Meet CAP Alumnus Kristina Pandilovska

November 3, 2017

My name is Kristina Pandilovska and I came to Canada 9 years ago, in November of 2008. I came from Macedonia, a very small but beautiful country located in the Eastern Europe. My journey wasn’t always smooth and easy but I could certainly say that I wouldn’t trade it for anything in the world.

I was brought here along side my brother by my fathers initiative and effort, who was already living and working in Toronto. When I first arrived, I was 18 years old and my brother was 13. I remember being amazed by the size of the highways, buildings and shopping centers, but overall I disliked everything about this new place. I had left all my life in Macedonia, including my mother. I was feeling lost and it just didn’t feel like home to me yet. I was visiting back home [in Macedonia] every summer and I would stay there for up to 4-5 months, and when I came back, it was another beginning again.

I want to raise awareness for all the people and children that are going through the same thing [that I went through]. Growing up in a foreign country without one of your primary caregivers or family can be a very challenging experience, especially through such a tremendous transition.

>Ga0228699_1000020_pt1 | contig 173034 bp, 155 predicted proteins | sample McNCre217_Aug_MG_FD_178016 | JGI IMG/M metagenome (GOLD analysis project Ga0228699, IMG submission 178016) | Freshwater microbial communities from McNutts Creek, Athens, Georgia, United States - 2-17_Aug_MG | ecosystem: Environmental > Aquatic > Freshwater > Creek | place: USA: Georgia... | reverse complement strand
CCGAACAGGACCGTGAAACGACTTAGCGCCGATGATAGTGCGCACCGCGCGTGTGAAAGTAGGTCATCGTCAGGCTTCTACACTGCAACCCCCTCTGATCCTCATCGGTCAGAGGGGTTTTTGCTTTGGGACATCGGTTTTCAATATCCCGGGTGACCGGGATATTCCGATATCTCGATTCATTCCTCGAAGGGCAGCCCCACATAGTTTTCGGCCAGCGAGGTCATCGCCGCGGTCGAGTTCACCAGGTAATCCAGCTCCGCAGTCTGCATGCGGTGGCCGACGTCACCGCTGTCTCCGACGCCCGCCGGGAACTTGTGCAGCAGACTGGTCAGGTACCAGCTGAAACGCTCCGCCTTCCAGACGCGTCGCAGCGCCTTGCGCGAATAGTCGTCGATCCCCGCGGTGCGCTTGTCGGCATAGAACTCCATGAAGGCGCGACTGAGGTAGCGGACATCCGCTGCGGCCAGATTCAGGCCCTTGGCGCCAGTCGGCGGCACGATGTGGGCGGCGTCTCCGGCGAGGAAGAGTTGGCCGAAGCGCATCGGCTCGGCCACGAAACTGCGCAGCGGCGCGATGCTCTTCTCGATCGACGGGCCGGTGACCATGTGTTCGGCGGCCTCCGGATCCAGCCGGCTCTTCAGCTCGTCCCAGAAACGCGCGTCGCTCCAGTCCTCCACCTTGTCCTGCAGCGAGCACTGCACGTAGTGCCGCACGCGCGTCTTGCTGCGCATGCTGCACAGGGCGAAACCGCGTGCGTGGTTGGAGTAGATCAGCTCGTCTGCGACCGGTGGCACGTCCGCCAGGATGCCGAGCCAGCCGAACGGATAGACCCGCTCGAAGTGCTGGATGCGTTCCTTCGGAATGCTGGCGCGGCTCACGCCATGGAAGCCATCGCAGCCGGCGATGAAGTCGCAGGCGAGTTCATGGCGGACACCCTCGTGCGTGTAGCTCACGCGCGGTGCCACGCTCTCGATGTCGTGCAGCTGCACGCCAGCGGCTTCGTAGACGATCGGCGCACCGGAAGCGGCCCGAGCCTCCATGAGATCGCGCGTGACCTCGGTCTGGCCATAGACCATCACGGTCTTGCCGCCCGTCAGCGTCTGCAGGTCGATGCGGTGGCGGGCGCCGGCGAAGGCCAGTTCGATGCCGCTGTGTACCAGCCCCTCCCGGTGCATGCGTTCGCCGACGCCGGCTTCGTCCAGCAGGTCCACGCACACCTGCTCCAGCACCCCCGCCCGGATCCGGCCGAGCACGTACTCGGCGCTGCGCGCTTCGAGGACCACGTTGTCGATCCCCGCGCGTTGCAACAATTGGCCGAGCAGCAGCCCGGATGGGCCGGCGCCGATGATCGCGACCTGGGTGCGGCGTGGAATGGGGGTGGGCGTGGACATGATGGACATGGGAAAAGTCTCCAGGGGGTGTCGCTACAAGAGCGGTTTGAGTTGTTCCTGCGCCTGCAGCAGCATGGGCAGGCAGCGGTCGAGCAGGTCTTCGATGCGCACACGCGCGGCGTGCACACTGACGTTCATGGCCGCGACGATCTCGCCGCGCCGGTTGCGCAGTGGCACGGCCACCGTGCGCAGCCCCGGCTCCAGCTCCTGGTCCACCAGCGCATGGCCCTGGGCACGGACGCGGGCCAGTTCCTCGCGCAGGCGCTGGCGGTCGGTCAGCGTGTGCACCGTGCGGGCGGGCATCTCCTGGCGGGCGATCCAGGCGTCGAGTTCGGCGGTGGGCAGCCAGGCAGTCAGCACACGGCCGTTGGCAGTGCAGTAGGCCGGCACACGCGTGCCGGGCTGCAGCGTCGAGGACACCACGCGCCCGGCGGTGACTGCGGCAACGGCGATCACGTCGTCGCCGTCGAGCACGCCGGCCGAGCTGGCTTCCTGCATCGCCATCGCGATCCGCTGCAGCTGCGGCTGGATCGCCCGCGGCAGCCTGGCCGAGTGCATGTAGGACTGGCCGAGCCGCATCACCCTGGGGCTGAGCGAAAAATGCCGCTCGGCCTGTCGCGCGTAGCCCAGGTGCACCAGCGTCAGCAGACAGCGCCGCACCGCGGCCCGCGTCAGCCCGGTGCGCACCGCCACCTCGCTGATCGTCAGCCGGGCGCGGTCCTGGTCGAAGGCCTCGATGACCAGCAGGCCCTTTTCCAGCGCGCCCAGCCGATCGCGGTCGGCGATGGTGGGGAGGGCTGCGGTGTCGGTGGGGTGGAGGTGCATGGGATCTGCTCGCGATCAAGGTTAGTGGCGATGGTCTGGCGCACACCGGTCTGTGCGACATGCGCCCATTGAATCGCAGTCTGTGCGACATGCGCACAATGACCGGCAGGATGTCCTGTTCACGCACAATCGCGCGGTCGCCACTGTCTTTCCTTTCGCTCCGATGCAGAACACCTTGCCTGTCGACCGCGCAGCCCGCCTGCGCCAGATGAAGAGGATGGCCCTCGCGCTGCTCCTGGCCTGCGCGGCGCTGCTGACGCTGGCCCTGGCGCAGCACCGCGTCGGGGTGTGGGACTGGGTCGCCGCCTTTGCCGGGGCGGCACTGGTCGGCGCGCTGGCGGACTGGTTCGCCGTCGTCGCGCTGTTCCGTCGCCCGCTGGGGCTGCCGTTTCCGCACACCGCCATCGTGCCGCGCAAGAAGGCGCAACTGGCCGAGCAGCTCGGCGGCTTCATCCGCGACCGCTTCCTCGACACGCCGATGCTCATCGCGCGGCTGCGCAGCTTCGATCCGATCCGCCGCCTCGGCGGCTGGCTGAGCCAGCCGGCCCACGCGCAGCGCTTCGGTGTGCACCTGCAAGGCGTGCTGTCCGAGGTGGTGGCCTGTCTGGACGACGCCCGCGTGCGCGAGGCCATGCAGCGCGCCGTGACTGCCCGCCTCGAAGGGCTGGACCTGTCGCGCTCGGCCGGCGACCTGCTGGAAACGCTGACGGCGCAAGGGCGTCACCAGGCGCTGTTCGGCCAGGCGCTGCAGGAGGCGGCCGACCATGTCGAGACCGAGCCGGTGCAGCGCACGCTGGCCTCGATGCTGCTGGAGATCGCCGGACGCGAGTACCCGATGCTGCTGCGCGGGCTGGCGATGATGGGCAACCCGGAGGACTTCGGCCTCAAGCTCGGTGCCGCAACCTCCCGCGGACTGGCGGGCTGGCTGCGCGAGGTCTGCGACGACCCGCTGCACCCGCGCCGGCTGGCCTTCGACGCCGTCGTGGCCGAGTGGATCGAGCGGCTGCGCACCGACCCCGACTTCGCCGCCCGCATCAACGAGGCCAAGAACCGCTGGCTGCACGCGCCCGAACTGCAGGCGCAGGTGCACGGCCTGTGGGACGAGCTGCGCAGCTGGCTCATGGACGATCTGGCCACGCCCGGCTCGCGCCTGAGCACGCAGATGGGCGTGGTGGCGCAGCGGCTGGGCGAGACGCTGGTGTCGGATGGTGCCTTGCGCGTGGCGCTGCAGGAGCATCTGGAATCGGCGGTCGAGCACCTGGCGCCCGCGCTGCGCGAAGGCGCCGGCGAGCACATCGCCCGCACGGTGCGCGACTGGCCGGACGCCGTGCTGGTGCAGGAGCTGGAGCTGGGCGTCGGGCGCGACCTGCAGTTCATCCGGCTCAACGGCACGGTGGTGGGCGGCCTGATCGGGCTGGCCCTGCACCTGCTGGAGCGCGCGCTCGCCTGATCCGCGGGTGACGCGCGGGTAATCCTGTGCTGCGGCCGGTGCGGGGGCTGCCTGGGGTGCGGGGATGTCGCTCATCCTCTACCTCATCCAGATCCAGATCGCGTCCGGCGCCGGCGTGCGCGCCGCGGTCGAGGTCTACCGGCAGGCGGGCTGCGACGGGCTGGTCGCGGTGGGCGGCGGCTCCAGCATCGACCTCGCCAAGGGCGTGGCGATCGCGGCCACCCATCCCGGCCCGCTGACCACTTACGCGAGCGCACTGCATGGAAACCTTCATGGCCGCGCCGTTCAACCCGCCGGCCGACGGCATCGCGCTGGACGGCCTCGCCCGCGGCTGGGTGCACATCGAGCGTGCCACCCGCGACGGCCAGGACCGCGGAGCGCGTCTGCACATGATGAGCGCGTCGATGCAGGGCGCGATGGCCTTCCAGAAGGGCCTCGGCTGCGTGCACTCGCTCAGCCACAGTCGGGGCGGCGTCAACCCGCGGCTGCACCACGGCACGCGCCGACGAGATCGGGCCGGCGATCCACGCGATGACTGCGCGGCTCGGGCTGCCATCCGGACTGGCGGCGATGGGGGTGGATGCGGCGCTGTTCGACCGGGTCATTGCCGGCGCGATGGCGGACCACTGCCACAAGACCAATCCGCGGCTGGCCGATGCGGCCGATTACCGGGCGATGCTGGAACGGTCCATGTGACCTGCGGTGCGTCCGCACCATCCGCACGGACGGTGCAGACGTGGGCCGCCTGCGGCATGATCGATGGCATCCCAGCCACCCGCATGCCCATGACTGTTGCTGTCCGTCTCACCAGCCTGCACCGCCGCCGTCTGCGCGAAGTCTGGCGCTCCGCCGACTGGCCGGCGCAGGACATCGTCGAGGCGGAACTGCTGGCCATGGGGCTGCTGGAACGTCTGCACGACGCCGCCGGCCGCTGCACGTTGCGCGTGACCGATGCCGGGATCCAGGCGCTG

So my process of becoming a citizen was prolonged every year.  It took me a long time actually. But, everyone grows at their own pace; we are all different and that is one of the things I started to cherish the most here [in Canada] – the diversity and unity of the people and cultures.

I finally earned the right to officially become a Canadian citizen in May, 2016. I can’t believe how lucky I am to live, study, work and grow in a fast developing country full of potential and opportunities. My goals and responsibilities have now changed and become bigger because I learned to dream big.

My brother, Filip, and I spent a great time bonding, using our Cultural Access Passes to visit places such as the Royal Ontario Museum. I can now say that I am in love with Toronto. I like to visit galleries, museums and take night-time strolls downtown and look at all the lights. I actually volunteered in a movie about the celebration of new Canadians [in Toronto].

I am a proud dual citizen of the world and I am happy Canada is my home now where I feel safe, supported, inspired and abundant in any way of my life. My advice to new Canadians is to never give up. It might feel overwhelming at the beginning, but don’t time yourself. Your dreams are worth the patience and the faith, and this country can provide you with the tools to go and get your life in your own hands.

About CAP: For nearly 10 years, the Institute for Canadian Citizenship (ICC) has delivered the Cultural Access Pass (CAP), an innovative, best-in-class program that gives new citizens access to Canadian culture. It’s time to shift CAP to the digital age. Support the ICC.

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